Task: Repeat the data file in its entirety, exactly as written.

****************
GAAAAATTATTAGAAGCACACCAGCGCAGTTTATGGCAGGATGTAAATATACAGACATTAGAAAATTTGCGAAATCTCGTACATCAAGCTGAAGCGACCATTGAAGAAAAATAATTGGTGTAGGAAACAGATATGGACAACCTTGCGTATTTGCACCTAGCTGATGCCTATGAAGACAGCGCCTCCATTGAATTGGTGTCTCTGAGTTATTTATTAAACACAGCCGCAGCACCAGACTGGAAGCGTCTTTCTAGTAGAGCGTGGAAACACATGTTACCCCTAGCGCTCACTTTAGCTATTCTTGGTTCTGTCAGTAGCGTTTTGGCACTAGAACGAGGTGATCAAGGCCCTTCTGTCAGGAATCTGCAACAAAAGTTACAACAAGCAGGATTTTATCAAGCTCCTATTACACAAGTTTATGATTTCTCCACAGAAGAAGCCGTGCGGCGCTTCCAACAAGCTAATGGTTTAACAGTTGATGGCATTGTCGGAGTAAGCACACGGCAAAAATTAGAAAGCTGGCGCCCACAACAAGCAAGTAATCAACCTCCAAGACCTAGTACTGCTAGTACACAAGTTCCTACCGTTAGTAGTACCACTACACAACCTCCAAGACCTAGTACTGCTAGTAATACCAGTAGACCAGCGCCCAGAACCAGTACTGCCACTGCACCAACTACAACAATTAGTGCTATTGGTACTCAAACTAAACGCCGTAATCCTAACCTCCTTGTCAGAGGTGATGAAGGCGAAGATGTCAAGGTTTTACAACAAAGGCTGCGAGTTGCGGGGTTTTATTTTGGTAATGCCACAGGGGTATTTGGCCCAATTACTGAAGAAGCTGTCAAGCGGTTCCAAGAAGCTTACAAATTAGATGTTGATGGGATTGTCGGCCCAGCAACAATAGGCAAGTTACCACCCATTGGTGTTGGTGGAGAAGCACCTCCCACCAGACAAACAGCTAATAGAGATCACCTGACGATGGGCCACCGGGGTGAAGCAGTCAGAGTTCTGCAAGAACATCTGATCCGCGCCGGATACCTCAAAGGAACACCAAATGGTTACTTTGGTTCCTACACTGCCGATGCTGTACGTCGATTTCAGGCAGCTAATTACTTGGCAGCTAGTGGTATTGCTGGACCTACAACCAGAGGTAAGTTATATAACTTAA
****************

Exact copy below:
GAAAAATTATTAGAAGCACACCAGCGCAGTTTATGGCAGGATGTAAATATACAGACATTAGAAAATTTGCGAAATCTCGTACATCAAGCTGAAGCGACCATTGAAGAAAAATAATTGGTGTAGGAAACAGATATGGACAACCTTGCGTATTTGCACCTAGCTGATGCCTATGAAGACAGCGCCTCCATTGAATTGGTGTCTCTGAGTTATTTATTAAACACAGCCGCAGCACCAGACTGGAAGCGTCTTTCTAGTAGAGCGTGGAAACACATGTTACCCCTAGCGCTCACTTTAGCTATTCTTGGTTCTGTCAGTAGCGTTTTGGCACTAGAACGAGGTGATCAAGGCCCTTCTGTCAGGAATCTGCAACAAAAGTTACAACAAGCAGGATTTTATCAAGCTCCTATTACACAAGTTTATGATTTCTCCACAGAAGAAGCCGTGCGGCGCTTCCAACAAGCTAATGGTTTAACAGTTGATGGCATTGTCGGAGTAAGCACACGGCAAAAATTAGAAAGCTGGCGCCCACAACAAGCAAGTAATCAACCTCCAAGACCTAGTACTGCTAGTACACAAGTTCCTACCGTTAGTAGTACCACTACACAACCTCCAAGACCTAGTACTGCTAGTAATACCAGTAGACCAGCGCCCAGAACCAGTACTGCCACTGCACCAACTACAACAATTAGTGCTATTGGTACTCAAACTAAACGCCGTAATCCTAACCTCCTTGTCAGAGGTGATGAAGGCGAAGATGTCAAGGTTTTACAACAAAGGCTGCGAGTTGCGGGGTTTTATTTTGGTAATGCCACAGGGGTATTTGGCCCAATTACTGAAGAAGCTGTCAAGCGGTTCCAAGAAGCTTACAAATTAGATGTTGATGGGATTGTCGGCCCAGCAACAATAGGCAAGTTACCACCCATTGGTGTTGGTGGAGAAGCACCTCCCACCAGACAAACAGCTAATAGAGATCACCTGACGATGGGCCACCGGGGTGAAGCAGTCAGAGTTCTGCAAGAACATCTGATCCGCGCCGGATACCTCAAAGGAACACCAAATGGTTACTTTGGTTCCTACACTGCCGATGCTGTACGTCGATTTCAGGCAGCTAATTACTTGGCAGCTAGTGGTATTGCTGGACCTACAACCAGAGGTAAGTTATATAACTTAA